Previous studies have found that East Asian children outperform Western children on executive function tasks; however, cultural differences may depend on the task demands. Particularly, East Asian children may have difficulties in regulating attention within social contexts. Selective attention was tested among four- to seven-year-old Canadian (N = 62) and Japanese (N = 54) children using two Flanker task variants: (a) Social Flanker (i.e., happy/sad faces) and (b) standard Fish Flanker (i.e., right/left) tasks. In the Social Flanker task, Japanese children's performance was more impaired by flanker interference than that of Canadian children. While the interference effect was similar across cultures in the Fish Flanker task, Japanese children had an overall better performance than Canadian children. In both cultures, the older children (ages 6–7) performed better than the younger children (ages 4–5). These results suggest the importance of social contexts in understanding cultural differences in the development of cognitive control.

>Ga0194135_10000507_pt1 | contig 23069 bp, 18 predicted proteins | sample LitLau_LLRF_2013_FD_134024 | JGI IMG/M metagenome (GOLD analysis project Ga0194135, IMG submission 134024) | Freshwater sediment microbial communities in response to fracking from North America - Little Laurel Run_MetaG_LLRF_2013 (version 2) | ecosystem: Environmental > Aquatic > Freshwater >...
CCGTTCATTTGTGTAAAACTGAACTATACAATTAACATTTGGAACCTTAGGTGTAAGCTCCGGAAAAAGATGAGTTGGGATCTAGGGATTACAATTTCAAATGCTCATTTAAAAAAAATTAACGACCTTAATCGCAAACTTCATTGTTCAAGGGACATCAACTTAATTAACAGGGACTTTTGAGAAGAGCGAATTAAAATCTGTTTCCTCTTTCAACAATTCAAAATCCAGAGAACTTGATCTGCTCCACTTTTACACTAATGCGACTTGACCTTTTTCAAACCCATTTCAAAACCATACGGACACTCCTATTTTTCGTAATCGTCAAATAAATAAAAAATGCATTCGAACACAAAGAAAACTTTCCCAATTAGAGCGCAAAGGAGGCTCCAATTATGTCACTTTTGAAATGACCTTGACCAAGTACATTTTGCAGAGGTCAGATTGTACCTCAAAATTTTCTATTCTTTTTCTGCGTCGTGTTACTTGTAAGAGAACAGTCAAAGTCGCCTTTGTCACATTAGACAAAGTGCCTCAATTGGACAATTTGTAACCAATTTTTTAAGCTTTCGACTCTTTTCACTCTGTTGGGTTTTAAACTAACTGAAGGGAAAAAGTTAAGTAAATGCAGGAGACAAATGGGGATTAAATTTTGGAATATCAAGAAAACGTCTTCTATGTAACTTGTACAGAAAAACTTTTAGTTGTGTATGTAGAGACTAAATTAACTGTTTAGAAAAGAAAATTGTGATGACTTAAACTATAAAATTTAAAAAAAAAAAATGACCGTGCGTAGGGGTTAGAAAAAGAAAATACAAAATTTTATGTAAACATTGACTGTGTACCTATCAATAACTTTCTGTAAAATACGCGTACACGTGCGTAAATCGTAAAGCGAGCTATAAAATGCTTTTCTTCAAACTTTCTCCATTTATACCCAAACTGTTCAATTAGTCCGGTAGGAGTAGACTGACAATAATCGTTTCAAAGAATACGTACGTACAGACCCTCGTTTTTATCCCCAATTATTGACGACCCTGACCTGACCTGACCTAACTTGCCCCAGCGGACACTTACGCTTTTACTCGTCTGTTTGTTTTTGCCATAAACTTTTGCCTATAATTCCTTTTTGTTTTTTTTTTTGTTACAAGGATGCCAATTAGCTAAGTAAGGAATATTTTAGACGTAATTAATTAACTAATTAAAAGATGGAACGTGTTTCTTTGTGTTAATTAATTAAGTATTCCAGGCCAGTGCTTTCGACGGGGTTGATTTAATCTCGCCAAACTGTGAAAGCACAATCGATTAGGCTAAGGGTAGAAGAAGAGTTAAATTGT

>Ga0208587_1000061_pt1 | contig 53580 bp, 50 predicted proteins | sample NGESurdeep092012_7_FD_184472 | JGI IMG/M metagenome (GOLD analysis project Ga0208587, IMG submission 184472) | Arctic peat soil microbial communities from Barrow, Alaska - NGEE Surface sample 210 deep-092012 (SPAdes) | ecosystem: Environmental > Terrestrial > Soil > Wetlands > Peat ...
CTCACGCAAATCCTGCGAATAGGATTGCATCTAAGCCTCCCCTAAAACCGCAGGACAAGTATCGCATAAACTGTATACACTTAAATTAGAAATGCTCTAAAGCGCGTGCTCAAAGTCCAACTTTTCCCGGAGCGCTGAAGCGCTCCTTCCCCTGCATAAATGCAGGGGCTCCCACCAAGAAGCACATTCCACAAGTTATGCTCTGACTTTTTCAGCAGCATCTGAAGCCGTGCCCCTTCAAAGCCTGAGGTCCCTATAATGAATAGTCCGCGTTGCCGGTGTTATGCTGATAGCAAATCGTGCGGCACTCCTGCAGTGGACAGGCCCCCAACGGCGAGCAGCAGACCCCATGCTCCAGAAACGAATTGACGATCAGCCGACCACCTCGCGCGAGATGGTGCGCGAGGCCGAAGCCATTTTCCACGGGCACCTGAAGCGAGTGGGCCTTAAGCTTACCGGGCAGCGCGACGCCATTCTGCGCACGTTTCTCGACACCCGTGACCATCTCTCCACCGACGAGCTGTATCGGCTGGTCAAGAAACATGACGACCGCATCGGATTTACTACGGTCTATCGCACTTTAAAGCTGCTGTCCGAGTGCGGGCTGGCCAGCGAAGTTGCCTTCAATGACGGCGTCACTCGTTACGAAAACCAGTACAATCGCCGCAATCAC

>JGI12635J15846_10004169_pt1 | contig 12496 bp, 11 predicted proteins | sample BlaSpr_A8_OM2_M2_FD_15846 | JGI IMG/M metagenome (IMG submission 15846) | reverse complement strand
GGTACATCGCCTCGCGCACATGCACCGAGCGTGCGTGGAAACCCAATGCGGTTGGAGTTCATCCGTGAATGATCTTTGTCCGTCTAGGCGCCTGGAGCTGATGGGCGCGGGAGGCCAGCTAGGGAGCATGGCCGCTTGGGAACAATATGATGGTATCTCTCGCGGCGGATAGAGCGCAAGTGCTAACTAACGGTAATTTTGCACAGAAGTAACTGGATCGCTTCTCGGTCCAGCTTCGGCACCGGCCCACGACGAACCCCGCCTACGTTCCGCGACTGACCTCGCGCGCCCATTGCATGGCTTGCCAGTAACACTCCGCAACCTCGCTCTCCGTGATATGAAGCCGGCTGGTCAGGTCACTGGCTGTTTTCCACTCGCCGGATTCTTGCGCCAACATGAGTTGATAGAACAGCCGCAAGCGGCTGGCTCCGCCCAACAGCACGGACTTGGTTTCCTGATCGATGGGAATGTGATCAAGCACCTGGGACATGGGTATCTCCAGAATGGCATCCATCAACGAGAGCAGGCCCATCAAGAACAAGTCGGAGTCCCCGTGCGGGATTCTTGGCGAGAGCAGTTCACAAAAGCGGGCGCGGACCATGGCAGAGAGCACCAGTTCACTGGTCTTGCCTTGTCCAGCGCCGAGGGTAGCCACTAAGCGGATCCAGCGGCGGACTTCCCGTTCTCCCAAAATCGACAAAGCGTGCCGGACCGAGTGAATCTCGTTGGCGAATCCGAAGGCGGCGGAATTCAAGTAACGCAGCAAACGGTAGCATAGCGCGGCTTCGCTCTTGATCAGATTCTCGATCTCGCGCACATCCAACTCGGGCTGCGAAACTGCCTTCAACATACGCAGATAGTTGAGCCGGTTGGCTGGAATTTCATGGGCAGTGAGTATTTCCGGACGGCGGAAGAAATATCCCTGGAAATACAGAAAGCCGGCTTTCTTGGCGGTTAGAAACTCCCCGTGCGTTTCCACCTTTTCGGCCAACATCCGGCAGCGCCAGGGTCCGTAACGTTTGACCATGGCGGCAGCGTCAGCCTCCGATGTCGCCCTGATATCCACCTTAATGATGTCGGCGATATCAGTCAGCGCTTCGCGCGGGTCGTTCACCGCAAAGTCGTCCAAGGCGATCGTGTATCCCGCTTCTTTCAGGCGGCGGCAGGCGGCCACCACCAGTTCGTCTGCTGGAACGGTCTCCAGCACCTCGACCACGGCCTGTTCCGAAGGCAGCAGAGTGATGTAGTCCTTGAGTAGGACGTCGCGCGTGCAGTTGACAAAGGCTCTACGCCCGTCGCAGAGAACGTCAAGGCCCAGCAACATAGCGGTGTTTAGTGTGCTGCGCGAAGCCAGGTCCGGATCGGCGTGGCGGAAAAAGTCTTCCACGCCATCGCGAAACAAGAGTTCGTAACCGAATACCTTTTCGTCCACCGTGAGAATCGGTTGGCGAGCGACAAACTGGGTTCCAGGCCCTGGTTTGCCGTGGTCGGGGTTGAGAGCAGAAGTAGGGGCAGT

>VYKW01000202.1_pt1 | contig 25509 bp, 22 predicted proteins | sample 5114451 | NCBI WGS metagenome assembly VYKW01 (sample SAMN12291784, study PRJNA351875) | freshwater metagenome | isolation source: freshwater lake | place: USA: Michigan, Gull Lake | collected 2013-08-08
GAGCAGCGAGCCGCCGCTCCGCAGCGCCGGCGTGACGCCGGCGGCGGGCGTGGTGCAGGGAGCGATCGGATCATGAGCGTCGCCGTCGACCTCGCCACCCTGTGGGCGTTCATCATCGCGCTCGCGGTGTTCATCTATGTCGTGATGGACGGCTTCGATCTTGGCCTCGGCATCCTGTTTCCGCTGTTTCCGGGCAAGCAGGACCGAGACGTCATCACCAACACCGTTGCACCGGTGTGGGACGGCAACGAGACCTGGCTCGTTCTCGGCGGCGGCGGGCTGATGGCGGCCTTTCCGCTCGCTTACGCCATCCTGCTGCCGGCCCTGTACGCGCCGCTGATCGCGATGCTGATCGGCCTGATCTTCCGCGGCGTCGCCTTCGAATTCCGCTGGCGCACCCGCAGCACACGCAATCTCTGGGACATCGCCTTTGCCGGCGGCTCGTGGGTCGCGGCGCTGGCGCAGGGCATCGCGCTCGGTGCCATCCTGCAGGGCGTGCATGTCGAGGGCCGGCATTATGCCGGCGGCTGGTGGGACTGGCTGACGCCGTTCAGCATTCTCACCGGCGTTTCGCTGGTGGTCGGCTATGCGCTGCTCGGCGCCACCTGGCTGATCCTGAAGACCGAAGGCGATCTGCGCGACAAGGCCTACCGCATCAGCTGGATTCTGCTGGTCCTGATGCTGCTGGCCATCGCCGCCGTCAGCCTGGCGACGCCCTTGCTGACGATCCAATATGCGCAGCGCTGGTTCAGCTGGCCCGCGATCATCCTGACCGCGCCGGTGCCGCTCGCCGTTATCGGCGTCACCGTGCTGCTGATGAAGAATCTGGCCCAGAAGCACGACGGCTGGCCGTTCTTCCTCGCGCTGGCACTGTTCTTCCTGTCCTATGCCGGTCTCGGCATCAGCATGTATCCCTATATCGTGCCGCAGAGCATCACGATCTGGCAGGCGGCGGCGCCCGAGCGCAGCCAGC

- Cognitive control
- Executive function
- Selective attention
- Social cognition
ASJC Scopus subject areas
- Experimental and Cognitive Psychology
- Developmental and Educational Psychology